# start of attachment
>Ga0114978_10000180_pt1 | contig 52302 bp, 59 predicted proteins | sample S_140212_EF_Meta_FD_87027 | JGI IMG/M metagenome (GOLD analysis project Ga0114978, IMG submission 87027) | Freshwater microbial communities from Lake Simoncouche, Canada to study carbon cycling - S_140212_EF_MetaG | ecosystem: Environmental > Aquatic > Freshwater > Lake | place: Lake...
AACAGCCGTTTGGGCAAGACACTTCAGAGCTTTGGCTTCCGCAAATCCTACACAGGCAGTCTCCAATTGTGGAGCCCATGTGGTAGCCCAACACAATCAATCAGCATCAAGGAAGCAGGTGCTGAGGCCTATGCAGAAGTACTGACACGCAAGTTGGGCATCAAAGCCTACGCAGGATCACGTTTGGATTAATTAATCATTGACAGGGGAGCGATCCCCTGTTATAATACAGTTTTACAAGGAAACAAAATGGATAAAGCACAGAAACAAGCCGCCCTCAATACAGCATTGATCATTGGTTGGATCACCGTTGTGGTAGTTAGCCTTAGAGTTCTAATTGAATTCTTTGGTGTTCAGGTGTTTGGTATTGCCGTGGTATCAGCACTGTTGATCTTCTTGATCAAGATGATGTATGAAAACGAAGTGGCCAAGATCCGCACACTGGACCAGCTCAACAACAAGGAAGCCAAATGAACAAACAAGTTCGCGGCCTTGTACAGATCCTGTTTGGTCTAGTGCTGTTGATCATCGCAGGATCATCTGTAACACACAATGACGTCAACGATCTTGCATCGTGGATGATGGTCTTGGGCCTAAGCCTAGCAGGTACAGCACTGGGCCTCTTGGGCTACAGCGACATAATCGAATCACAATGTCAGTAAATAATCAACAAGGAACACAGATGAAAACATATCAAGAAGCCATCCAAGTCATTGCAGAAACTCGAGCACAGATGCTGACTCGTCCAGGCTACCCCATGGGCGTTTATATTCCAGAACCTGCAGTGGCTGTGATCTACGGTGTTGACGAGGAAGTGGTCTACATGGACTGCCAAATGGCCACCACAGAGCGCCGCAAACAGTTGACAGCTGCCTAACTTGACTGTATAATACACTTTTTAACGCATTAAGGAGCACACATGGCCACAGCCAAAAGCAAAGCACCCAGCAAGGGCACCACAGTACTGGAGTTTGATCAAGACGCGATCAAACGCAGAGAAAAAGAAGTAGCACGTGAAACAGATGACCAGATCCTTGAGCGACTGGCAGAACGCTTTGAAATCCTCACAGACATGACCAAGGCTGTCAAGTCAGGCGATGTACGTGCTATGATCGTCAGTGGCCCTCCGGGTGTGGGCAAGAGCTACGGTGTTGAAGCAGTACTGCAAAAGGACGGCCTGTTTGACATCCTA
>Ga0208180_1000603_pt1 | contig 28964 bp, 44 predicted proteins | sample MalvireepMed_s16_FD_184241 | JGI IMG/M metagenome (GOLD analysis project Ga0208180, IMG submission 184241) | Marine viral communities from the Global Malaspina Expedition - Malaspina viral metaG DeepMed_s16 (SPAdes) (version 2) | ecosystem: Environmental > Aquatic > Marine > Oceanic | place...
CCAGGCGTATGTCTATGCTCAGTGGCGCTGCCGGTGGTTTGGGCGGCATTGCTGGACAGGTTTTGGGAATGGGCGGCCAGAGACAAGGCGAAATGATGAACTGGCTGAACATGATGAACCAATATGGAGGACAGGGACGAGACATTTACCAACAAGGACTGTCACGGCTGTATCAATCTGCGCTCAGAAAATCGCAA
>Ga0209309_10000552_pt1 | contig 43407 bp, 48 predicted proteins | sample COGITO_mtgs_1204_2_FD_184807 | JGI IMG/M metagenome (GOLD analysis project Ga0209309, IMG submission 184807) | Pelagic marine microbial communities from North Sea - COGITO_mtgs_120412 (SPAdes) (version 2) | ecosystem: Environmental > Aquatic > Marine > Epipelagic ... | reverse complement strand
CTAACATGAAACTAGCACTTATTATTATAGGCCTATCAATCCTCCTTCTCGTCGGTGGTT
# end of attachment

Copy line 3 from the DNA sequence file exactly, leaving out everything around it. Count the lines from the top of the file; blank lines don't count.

>Ga0208180_1000603_pt1 | contig 28964 bp, 44 predicted proteins | sample MalvireepMed_s16_FD_184241 | JGI IMG/M metagenome (GOLD analysis project Ga0208180, IMG submission 184241) | Marine viral communities from the Global Malaspina Expedition - Malaspina viral metaG DeepMed_s16 (SPAdes) (version 2) | ecosystem: Environmental > Aquatic > Marine > Oceanic | place...